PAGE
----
RESULTS

Eight cases of candidemia were reported between 2005 and 2013. Blood cultures revealed C albicans in 7 of the 8 cases and Candida parapsilosis in 1 case. The characteristics of the 8 cases of candidemia are shown in Table 1. The gestational age of the 8 cases was 28.3 ± 6.3 weeks (mean ± standard deviation) and birth weight was 1570.6 ± 1236.4 g. All had pCVC with broad-spectrum antibiotic treatment and lipid infusion supplementation. No neonates received prophylactic fluconazole. All had invasive candidal infections with sepsis; 2 infants died.

TABLE 1
TABLE 1:
Characteristics of 8 Cases of Candidemia

We also obtained data including 19 cases of catheter-related M furfur colonization and 1 case of M furfur fungemia between 2014 and 2016. The characteristics of the 20 cases are described in Table 2. In the 19 cases of M furfur colonization, the male to female ratio was 9:10. The gestational age was 27.3 ± 2.0 weeks and birth weight was 959.2 ± 229.8 g. Twelve neonates were ELBW (<1000 g), whereas the other 7 were VLBW (1000-1500 g). Prophylactic fluconazole was administered to all but one patient, whose birth weight was 1140 g and who did not undergo central catheter placement immediately after birth. Lipid infusion was used in all neonates for a duration of 9 to 102 days. All underwent phototherapy for neonatal jaundice.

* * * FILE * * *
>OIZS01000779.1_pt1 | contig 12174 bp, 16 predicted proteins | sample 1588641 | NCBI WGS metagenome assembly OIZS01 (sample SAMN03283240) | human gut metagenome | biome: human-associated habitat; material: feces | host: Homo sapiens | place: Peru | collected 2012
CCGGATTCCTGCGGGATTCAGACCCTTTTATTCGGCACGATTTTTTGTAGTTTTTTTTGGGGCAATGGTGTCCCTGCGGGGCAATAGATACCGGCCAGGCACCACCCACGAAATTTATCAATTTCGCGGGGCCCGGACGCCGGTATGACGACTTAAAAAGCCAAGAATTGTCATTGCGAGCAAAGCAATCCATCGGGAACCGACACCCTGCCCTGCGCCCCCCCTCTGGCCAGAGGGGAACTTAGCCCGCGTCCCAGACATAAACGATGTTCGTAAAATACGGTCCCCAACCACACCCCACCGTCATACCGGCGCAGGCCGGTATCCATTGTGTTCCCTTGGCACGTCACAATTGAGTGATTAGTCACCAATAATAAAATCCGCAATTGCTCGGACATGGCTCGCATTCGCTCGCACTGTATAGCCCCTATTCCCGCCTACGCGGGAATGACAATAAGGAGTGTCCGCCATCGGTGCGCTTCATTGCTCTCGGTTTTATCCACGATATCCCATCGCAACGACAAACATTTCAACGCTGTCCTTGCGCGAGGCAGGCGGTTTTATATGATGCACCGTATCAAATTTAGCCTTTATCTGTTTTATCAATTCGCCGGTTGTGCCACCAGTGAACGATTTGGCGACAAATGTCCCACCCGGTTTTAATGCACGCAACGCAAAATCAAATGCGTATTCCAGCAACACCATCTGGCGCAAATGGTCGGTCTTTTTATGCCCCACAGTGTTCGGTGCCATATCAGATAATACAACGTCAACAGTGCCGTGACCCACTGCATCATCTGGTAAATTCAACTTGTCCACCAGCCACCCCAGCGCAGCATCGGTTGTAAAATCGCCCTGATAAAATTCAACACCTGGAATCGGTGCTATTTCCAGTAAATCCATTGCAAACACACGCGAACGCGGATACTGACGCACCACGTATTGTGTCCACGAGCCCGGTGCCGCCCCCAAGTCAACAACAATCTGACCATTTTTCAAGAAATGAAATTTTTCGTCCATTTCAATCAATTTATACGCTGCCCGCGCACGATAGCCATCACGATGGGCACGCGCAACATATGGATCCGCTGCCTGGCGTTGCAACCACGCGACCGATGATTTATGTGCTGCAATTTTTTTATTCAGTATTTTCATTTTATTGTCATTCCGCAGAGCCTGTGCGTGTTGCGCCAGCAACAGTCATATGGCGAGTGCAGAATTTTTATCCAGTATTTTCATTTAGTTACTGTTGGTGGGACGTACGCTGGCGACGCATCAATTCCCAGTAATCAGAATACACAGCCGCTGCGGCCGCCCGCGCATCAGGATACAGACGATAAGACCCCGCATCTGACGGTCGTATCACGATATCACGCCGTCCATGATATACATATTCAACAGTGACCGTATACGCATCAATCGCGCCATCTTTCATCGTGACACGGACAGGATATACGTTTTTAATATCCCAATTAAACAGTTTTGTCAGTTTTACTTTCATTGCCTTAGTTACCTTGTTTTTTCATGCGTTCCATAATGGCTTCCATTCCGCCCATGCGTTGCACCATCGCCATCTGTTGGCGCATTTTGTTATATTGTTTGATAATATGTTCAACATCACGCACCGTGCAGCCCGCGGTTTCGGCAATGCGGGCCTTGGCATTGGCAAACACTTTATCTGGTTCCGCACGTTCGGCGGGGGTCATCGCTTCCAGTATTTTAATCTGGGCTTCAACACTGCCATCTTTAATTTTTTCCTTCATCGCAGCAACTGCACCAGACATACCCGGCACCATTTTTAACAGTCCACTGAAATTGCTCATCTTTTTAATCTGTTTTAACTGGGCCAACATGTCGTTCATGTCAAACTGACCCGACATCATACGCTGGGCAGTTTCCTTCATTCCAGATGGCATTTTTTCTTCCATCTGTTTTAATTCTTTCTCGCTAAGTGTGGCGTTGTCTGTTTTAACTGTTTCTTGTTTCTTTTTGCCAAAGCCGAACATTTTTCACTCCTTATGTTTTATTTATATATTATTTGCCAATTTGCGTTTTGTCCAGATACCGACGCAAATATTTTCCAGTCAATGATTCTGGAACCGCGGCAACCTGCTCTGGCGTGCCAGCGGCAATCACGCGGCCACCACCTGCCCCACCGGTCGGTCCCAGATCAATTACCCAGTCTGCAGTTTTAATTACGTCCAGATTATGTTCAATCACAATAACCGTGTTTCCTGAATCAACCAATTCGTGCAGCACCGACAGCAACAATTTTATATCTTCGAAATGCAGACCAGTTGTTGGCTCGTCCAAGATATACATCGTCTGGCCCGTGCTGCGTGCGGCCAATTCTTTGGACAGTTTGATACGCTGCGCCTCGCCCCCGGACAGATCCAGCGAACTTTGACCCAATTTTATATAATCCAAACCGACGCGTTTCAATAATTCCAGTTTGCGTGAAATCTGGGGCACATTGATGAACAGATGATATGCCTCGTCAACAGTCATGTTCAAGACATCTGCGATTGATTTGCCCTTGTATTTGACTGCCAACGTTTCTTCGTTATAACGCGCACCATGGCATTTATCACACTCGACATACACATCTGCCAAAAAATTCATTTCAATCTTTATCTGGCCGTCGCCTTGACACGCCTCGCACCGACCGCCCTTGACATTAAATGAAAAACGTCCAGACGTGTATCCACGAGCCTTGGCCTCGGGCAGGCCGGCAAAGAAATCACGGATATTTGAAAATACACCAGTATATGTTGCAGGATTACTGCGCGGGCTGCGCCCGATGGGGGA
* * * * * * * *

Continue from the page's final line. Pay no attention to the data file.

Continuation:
TABLE 2
TABLE 2:
Characteristics of 20 Cases of Catheter-Related Malassezia furfur Colonization or Fungemia

In all 20 cases, the only case of M furfur fungemia was treated with amphotericin B (1 mg/kg/d). For the other 19 neonates with positive tip cultures and negative blood culture, the initial management included pCVC removal. Eight of the 19 neonates remained on fluconazole at a prophylactic dose. In 7 of the 19 neonates, the prophylactic fluconazole dose was changed to a treatment dose (12 mg/kg/d). Four of the 19 neonates were administered amphotericin B (1 mg/kg/d).

Regarding the outcomes of the 19 cases with positive tip culture results, we reviewed the results of the blood cultures, manifestations of M furfur infection, and mortality rates. There was no fungemia or clinical manifestations of M furfur infection, including localized infection and fungemia-related symptoms observed in the 19 cases. The only case of M furfur fungemia presented some nonspecific symptoms including apnea, bradycardia, and thrombocytopenia. This case required a longer duration of total parenteral nutrition support due to feeding intolerance during the period of the invasive infection and subsequently had higher healthcare costs. Ultimately, all 20 neonates survived and were discharged.